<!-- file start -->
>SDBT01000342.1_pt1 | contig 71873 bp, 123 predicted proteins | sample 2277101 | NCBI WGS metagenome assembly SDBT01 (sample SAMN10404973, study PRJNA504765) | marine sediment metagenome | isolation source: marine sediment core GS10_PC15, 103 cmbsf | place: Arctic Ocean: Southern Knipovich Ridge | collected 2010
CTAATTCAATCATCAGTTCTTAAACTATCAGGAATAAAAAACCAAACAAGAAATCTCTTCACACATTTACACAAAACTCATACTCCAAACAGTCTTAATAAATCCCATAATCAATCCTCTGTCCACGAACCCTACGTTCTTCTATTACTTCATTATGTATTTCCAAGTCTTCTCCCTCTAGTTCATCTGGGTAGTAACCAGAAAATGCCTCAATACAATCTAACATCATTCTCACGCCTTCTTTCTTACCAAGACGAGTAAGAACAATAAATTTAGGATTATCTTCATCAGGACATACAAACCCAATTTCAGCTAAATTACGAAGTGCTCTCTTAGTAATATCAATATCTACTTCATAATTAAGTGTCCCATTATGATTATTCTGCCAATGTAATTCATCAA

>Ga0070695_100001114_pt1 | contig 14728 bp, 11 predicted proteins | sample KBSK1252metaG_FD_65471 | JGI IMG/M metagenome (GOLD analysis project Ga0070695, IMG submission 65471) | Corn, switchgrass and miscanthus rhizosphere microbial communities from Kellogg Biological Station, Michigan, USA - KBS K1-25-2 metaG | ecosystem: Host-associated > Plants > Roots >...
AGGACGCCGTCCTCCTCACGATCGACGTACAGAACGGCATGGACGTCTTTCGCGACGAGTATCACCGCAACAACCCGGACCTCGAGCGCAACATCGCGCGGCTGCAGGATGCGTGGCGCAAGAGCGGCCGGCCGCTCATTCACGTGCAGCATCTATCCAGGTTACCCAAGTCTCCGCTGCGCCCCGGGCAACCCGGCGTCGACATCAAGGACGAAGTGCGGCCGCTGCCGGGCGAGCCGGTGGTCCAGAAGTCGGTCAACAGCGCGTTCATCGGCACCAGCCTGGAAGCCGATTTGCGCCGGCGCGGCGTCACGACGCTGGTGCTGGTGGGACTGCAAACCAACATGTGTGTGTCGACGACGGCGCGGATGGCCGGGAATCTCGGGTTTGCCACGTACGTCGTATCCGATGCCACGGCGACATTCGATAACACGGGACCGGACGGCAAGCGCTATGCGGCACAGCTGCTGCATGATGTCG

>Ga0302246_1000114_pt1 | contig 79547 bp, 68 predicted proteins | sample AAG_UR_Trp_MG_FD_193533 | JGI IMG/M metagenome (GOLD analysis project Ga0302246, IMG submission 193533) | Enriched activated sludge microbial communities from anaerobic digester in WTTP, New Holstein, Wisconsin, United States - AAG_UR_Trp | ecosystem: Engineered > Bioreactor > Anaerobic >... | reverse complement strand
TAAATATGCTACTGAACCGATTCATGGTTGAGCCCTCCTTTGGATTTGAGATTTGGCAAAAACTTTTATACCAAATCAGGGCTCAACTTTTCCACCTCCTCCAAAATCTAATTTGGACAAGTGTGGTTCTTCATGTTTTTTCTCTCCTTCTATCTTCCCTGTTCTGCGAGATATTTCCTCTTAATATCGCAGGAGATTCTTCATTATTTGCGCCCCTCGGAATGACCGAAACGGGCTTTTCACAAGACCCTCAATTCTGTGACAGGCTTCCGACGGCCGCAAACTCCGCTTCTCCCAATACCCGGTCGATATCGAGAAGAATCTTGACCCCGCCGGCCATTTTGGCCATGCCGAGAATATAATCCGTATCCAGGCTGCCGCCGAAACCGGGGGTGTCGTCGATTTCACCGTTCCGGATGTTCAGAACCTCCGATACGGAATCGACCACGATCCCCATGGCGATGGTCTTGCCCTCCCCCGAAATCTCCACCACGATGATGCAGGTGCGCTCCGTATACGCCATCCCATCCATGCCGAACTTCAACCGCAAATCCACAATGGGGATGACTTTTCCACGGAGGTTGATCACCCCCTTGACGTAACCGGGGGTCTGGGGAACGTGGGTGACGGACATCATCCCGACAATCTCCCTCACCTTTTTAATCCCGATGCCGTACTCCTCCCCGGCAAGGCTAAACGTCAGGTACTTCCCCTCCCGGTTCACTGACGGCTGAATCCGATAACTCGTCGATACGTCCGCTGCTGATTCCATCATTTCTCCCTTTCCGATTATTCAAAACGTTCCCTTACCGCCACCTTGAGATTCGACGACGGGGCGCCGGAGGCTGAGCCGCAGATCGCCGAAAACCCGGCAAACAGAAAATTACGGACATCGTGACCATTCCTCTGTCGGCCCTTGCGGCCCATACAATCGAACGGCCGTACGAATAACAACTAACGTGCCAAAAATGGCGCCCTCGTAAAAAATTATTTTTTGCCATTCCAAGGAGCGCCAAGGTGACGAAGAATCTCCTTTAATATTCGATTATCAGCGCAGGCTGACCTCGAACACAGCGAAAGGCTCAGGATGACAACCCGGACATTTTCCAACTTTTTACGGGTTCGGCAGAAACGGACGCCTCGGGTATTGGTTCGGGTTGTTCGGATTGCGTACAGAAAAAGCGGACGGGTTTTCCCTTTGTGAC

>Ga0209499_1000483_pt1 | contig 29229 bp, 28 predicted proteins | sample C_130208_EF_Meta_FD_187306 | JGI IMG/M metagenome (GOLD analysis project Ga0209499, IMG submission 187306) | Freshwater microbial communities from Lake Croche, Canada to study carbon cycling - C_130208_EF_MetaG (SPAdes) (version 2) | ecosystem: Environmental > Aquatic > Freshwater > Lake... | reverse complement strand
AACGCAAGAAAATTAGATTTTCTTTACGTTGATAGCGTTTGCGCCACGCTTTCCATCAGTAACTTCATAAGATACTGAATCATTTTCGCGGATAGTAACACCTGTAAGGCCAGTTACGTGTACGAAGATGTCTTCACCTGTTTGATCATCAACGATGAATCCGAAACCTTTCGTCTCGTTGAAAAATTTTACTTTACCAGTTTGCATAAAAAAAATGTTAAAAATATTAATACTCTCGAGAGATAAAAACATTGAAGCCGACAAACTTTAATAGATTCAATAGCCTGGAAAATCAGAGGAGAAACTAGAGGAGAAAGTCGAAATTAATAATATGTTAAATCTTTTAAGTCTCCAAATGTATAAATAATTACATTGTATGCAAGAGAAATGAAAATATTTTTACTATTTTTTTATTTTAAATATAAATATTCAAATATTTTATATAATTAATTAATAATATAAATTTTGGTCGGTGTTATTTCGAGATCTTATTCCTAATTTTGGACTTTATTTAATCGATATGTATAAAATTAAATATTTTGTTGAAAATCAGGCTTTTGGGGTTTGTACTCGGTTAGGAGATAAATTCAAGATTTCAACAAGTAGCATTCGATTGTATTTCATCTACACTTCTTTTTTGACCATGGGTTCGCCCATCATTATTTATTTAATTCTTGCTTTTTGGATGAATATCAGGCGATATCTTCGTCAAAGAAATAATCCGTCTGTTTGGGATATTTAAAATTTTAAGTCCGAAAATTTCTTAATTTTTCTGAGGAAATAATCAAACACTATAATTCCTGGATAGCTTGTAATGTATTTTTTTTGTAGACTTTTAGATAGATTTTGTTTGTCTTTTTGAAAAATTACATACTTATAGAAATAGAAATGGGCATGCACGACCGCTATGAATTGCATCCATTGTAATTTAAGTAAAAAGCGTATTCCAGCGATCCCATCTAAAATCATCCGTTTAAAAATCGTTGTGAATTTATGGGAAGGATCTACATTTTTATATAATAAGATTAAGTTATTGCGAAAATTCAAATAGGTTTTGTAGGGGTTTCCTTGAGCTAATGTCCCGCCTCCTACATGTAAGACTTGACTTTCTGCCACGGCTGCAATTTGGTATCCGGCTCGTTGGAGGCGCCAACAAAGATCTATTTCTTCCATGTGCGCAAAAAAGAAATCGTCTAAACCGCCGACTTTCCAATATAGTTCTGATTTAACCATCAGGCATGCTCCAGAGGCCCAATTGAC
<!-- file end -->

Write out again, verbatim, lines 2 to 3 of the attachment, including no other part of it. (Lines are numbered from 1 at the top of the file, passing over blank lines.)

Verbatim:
CTAATTCAATCATCAGTTCTTAAACTATCAGGAATAAAAAACCAAACAAGAAATCTCTTCACACATTTACACAAAACTCATACTCCAAACAGTCTTAATAAATCCCATAATCAATCCTCTGTCCACGAACCCTACGTTCTTCTATTACTTCATTATGTATTTCCAAGTCTTCTCCCTCTAGTTCATCTGGGTAGTAACCAGAAAATGCCTCAATACAATCTAACATCATTCTCACGCCTTCTTTCTTACCAAGACGAGTAAGAACAATAAATTTAGGATTATCTTCATCAGGACATACAAACCCAATTTCAGCTAAATTACGAAGTGCTCTCTTAGTAATATCAATATCTACTTCATAATTAAGTGTCCCATTATGATTATTCTGCCAATGTAATTCATCAA

>Ga0070695_100001114_pt1 | contig 14728 bp, 11 predicted proteins | sample KBSK1252metaG_FD_65471 | JGI IMG/M metagenome (GOLD analysis project Ga0070695, IMG submission 65471) | Corn, switchgrass and miscanthus rhizosphere microbial communities from Kellogg Biological Station, Michigan, USA - KBS K1-25-2 metaG | ecosystem: Host-associated > Plants > Roots >...